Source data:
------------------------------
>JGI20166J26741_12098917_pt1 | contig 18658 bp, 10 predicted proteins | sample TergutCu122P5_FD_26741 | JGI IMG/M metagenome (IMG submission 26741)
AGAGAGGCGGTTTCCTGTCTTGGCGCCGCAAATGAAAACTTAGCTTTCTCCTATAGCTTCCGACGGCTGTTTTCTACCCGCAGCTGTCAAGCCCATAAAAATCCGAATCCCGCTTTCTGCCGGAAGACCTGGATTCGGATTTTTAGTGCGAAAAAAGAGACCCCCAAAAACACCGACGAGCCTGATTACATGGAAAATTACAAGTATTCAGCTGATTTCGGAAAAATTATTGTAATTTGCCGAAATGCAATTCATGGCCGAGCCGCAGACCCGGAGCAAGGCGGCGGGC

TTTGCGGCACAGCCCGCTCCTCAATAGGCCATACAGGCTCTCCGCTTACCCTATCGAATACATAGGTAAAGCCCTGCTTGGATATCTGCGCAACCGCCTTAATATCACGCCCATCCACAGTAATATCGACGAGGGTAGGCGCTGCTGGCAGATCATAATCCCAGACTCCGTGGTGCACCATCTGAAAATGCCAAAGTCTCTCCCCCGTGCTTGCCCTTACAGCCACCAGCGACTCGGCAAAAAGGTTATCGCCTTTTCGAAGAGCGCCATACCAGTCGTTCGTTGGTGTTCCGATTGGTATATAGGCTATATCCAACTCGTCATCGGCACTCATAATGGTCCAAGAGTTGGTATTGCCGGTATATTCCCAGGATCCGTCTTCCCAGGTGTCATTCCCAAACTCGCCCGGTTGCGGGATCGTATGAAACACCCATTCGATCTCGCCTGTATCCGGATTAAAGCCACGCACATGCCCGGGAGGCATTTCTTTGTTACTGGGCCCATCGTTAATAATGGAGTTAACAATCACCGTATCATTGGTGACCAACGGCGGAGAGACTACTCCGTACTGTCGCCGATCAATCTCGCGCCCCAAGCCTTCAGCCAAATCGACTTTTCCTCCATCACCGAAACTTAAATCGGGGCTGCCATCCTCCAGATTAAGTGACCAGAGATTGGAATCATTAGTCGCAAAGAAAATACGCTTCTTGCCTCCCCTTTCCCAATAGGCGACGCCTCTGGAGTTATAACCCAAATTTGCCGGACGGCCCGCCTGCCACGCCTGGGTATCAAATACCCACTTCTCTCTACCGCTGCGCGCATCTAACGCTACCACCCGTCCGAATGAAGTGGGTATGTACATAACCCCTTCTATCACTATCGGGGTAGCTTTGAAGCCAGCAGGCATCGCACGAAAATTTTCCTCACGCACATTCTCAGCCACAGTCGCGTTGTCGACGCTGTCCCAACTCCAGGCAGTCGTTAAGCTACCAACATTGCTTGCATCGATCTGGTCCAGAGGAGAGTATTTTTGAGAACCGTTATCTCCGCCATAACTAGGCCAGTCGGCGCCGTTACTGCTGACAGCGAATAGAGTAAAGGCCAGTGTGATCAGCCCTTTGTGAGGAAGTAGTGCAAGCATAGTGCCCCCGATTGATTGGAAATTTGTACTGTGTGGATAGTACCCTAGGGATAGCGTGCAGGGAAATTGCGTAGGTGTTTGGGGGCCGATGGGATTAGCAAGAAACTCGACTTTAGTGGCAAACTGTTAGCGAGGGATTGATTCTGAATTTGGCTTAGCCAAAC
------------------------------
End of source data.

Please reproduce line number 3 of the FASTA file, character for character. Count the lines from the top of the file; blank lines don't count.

TTTGCGGCACAGCCCGCTCCTCAATAGGCCATACAGGCTCTCCGCTTACCCTATCGAATACATAGGTAAAGCCCTGCTTGGATATCTGCGCAACCGCCTTAATATCACGCCCATCCACAGTAATATCGACGAGGGTAGGCGCTGCTGGCAGATCATAATCCCAGACTCCGTGGTGCACCATCTGAAAATGCCAAAGTCTCTCCCCCGTGCTTGCCCTTACAGCCACCAGCGACTCGGCAAAAAGGTTATCGCCTTTTCGAAGAGCGCCATACCAGTCGTTCGTTGGTGTTCCGATTGGTATATAGGCTATATCCAACTCGTCATCGGCACTCATAATGGTCCAAGAGTTGGTATTGCCGGTATATTCCCAGGATCCGTCTTCCCAGGTGTCATTCCCAAACTCGCCCGGTTGCGGGATCGTATGAAACACCCATTCGATCTCGCCTGTATCCGGATTAAAGCCACGCACATGCCCGGGAGGCATTTCTTTGTTACTGGGCCCATCGTTAATAATGGAGTTAACAATCACCGTATCATTGGTGACCAACGGCGGAGAGACTACTCCGTACTGTCGCCGATCAATCTCGCGCCCCAAGCCTTCAGCCAAATCGACTTTTCCTCCATCACCGAAACTTAAATCGGGGCTGCCATCCTCCAGATTAAGTGACCAGAGATTGGAATCATTAGTCGCAAAGAAAATACGCTTCTTGCCTCCCCTTTCCCAATAGGCGACGCCTCTGGAGTTATAACCCAAATTTGCCGGACGGCCCGCCTGCCACGCCTGGGTATCAAATACCCACTTCTCTCTACCGCTGCGCGCATCTAACGCTACCACCCGTCCGAATGAAGTGGGTATGTACATAACCCCTTCTATCACTATCGGGGTAGCTTTGAAGCCAGCAGGCATCGCACGAAAATTTTCCTCACGCACATTCTCAGCCACAGTCGCGTTGTCGACGCTGTCCCAACTCCAGGCAGTCGTTAAGCTACCAACATTGCTTGCATCGATCTGGTCCAGAGGAGAGTATTTTTGAGAACCGTTATCTCCGCCATAACTAGGCCAGTCGGCGCCGTTACTGCTGACAGCGAATAGAGTAAAGGCCAGTGTGATCAGCCCTTTGTGAGGAAGTAGTGCAAGCATAGTGCCCCCGATTGATTGGAAATTTGTACTGTGTGGATAGTACCCTAGGGATAGCGTGCAGGGAAATTGCGTAGGTGTTTGGGGGCCGATGGGATTAGCAAGAAACTCGACTTTAGTGGCAAACTGTTAGCGAGGGATTGATTCTGAATTTGGCTTAGCCAAAC